By December 1932, word of the Emu War had spread, reaching the United Kingdom. Some conservationists there protested the cull as "extermination of the rare emu".[20] Dominic Serventy and Hubert Whittell, the eminent Australian ornithologists, described the "war" as "an attempt at the mass destruction of the birds".[21][22][23]

The war had been a failure and there were problems with the cull. But, the farmers of the region asked the army to fight the emu again in 1934, 1943, and 1948. Each time the government said no. They refused to fight the birds.[2][24] Instead, the government continued the bounty system that had started in 1923. This was effective. During six-months of 1934, Western Australians killed 57,034 emu and claimed their bounties.[6]

In November 1950, Hugh Leslie, a newspaper editor and state and federal politician from Western Australia, complained about emus in federal parliament. He asked the Army Minister Josiah Francis to give .303 ammunition from the army to farmers to kill the emus. The minister approved giving 500,000 bullets to the farmers.[25]

 
Rabbit proof fence in 2005
 
Rabbit proof fence

ReferencesEdit

  1. Shuttlesworth, Dorothy Edwards (1967). The Wildlife of Australia and New Zealand. University of Michigan Press. p. 69.
  2. 2.00 2.01 2.02 2.03 2.04 2.05 2.06 2.07 2.08 2.09 2.10 2.11 2.12 2.13 2.14 Johnson, Murray (2006). "'Feathered foes': soldier settlers and Western Australia's 'Emu War' of 1932". Journal of Australian Studies. 30 (88): 147–157. doi:10.1080/14443050609388083. ISSN 1444-3058.
  3. Gill, Frank B. (2007). Ornithology (3rd ed.). Macmillan. p. xxvi. ISBN 978-0-7167-4983-7.
  4. 4.0 4.1 4.2 4.3 ""Emu War" defended". The Argus. 19 November 1932. p. 22.
  5. 5.0 5.1 5.2 5.3 "Rain Scatters Emus". The Argus. 18 October 1932. p. 7.
  6. 6.0 6.1 6.2 6.3 6.4 6.5 6.6 6.7 6.8 Robin, Libby; Joseph, Leo; Heinshohn, Rob (2009). Boom and Bust: Bird Stories For a Dry Country. CSIRO Publishing. p. 256. ISBN 978-0-643-09606-6.
  7. "Over the Speakers Chair". The Canberra Times. Canberra, Australian Capital Territory. 19 November 1932. Retrieved 10 January 2010.
  8. 8.0 8.1 Burton, Adrian (1 August 2013). "Tell me, mate, what were emus like?". Frontiers in Ecology and the Environment. 11 (6): 336. doi:10.1890/1540-9295-11.6.336. ISSN 1540-9309.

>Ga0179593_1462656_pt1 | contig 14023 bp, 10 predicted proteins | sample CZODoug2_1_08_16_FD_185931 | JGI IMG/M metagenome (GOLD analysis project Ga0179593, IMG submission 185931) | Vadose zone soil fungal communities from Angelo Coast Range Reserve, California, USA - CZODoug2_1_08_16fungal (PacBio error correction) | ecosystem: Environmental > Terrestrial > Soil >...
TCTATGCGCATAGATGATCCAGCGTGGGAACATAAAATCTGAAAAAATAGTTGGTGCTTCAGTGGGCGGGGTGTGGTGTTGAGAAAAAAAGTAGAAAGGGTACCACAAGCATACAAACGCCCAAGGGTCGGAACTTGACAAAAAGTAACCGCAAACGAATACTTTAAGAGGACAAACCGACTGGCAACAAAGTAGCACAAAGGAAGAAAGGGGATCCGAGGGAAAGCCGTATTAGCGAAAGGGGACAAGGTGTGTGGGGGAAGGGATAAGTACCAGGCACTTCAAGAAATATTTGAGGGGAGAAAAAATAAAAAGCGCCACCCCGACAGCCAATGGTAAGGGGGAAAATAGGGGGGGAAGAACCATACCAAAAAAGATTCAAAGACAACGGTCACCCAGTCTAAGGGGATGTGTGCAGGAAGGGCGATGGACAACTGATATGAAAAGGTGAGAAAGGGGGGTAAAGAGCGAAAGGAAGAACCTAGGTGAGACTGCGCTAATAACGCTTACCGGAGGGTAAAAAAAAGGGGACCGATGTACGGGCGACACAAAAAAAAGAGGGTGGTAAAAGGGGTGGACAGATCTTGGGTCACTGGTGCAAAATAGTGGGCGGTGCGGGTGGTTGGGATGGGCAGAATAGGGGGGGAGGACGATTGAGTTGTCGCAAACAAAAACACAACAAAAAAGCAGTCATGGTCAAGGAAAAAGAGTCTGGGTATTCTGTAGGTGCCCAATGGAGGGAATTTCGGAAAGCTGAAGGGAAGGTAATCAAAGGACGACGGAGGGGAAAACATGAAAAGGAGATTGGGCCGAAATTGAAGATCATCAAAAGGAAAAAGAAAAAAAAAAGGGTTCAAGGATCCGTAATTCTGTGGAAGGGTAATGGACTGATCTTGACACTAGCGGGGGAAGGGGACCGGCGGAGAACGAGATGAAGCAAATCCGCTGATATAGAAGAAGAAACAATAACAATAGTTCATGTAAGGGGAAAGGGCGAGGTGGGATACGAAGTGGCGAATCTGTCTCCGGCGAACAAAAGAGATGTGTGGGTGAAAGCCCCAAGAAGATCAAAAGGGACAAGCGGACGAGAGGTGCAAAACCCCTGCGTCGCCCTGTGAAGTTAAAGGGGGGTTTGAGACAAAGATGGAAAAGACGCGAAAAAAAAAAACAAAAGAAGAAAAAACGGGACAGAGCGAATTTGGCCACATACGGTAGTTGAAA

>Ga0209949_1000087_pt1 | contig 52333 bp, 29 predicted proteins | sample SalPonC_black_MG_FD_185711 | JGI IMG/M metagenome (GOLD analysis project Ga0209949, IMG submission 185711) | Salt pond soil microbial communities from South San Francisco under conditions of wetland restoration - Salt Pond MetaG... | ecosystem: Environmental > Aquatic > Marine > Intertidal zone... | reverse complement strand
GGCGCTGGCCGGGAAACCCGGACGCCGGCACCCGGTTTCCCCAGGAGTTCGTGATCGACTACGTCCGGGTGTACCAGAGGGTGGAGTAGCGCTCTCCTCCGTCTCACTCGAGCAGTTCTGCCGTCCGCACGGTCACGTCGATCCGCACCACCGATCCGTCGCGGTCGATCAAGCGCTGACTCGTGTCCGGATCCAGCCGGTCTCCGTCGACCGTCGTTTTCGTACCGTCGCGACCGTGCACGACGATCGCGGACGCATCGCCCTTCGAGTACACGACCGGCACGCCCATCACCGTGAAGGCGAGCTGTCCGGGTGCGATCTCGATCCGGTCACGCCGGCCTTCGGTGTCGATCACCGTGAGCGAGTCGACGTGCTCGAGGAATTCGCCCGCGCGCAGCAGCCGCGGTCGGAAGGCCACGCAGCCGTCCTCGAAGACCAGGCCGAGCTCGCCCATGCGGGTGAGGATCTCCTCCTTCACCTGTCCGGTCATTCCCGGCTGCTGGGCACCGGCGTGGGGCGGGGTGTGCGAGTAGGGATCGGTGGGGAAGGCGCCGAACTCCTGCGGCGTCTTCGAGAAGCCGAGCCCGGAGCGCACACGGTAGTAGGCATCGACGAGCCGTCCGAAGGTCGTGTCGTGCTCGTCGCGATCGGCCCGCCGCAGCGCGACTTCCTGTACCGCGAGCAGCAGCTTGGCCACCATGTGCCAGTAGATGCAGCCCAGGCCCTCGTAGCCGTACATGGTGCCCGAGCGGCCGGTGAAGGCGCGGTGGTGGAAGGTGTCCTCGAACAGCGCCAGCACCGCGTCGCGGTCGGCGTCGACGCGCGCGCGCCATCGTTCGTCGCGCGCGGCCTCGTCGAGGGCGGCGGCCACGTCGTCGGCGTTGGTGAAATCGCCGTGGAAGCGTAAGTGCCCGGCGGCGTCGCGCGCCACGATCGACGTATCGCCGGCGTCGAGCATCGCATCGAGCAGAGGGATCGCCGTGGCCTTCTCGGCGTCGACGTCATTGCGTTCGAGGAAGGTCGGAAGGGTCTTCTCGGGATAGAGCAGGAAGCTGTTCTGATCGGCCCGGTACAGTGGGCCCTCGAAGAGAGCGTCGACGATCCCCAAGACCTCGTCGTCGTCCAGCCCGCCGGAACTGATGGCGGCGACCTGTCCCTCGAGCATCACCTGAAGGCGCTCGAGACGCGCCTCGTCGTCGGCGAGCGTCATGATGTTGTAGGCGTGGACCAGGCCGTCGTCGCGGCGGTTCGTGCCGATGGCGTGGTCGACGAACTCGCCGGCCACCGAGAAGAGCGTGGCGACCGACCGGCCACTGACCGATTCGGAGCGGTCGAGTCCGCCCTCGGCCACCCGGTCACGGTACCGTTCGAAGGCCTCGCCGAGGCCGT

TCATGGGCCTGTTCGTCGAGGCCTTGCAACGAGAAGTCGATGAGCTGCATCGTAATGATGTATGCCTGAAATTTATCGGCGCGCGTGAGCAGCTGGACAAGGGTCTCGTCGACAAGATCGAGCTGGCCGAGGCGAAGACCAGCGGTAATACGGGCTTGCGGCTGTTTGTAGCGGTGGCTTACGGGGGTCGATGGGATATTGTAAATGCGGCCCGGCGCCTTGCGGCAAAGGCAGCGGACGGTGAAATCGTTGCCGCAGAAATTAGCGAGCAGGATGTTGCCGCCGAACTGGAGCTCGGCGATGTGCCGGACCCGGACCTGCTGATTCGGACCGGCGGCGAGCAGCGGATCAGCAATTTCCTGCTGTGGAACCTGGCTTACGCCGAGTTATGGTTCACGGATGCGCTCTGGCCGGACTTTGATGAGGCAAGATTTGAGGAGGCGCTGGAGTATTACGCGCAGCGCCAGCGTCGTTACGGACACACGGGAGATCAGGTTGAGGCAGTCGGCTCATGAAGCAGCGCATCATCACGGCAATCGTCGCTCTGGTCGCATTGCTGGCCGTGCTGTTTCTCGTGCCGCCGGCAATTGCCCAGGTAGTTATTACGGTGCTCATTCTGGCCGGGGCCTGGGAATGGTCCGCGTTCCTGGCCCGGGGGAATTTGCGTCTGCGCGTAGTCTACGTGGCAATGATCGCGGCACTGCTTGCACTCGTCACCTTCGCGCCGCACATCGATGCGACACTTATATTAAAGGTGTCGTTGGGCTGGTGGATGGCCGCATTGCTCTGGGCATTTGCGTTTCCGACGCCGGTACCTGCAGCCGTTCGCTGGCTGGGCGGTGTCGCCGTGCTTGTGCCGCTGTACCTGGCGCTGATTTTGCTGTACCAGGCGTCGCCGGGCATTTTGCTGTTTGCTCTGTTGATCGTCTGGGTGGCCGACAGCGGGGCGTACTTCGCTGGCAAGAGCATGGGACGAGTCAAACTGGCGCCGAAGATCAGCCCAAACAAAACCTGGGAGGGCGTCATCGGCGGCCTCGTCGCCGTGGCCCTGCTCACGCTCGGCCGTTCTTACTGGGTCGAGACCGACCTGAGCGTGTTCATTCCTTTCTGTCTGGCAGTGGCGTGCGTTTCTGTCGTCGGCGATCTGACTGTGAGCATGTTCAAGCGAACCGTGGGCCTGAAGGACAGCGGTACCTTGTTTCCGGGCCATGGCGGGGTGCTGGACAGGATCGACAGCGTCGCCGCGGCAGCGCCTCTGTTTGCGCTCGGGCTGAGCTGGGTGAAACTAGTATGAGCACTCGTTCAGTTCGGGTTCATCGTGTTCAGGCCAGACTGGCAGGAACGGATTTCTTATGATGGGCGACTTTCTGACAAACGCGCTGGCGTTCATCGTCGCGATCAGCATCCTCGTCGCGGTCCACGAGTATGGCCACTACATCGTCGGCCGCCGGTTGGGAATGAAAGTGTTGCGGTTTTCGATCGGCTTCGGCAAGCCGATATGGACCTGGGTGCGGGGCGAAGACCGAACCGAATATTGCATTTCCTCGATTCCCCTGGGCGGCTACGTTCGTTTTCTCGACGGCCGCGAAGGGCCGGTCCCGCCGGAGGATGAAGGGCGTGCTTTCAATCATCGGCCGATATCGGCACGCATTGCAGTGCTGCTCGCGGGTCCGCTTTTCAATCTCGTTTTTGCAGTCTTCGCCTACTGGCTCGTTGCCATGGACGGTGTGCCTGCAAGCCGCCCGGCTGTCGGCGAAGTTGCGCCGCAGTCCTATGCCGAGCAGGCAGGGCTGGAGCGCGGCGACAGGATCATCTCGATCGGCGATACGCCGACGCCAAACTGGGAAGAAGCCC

9. Arthur, Jay Mary (2003). The Default Country: A Lexical Cartography of Twentieth-century Australia. UNSW Press. pp. 123–124. ISBN 978-0-86840-542-1.
  10. "Machine Guns Sent Against Emu Pests". The Argus. 3 November 1932. p. 2.
  11. West Australian, 4 March 1932, quoted in Johnson (2006), p152
  12. 12.0 12.1 "New Strategy in a War on the Emu". Sunday Herald. 5 July 1953. p. 13.
  13. "Elusive Emus". The Argus. 5 November 1932. p. 4.
  14. "War on Emus". The Argus. 10 November 1932. p. 8.
  15. 15.0 15.1 15.2 "Emu War Again". The Canberra Times. 12 November 1932. p. 1.
  16. "Another "Emu War"?". Coolgardie Miner. 23 August 1935. Retrieved 9 December 2019 – via Trove.
  17. BirdLife International (2018). "Dromaius novaehollandiae". IUCN Red List of Threatened Species. IUCN. 2018: e.T22678117A131902466. Retrieved 15 February 2020.CS1 maint: ref=harv (link)
  18. McKnight, Tom (July 1969). "Barrier Fencing for Vermin Control in Australia". Geographical Review. 59 (3): 330–347. doi:10.2307/213480. JSTOR 213480.
  19. New Strategy in a War on the Emu, The (Sydney) Sunday Herald, (Sunday, 5 July 1953), p13.
  20. Jenkins, C.F.H. (1988). The Wanderings of an Entomologist. Cornell University Press. p. 8. ISBN 978-0-7316-2888-9.
  21. Serventy, Dominic Louis; Hubert Massey Whittell (1948). A Handbook of the Birds of Western Australia (with the exception of the Kimberley Division). Patersons Press; Original: University of Wisconsin Press. p. 63.
  22. "Gore, J.G., "Looking Back: Australia's Emu Wars", Australian Geographic, Wednesday, 2 November 2016". Archived from the original on 21 April 2018. Retrieved 29 October 2017.
  23. Crew, B., "The Great Emu War: In which some large, flightless birds unwittingly foiled the Australian Army", Scientific American Blogs, Monday, 4 August 2014.
  24. Request to Use Bombs to Kill Emus, The (Adelaide) Mail, (Saturday, 3 July 1943), p.12.
  25. "Control of emus". Coolgardie Miner. 30 November 1950.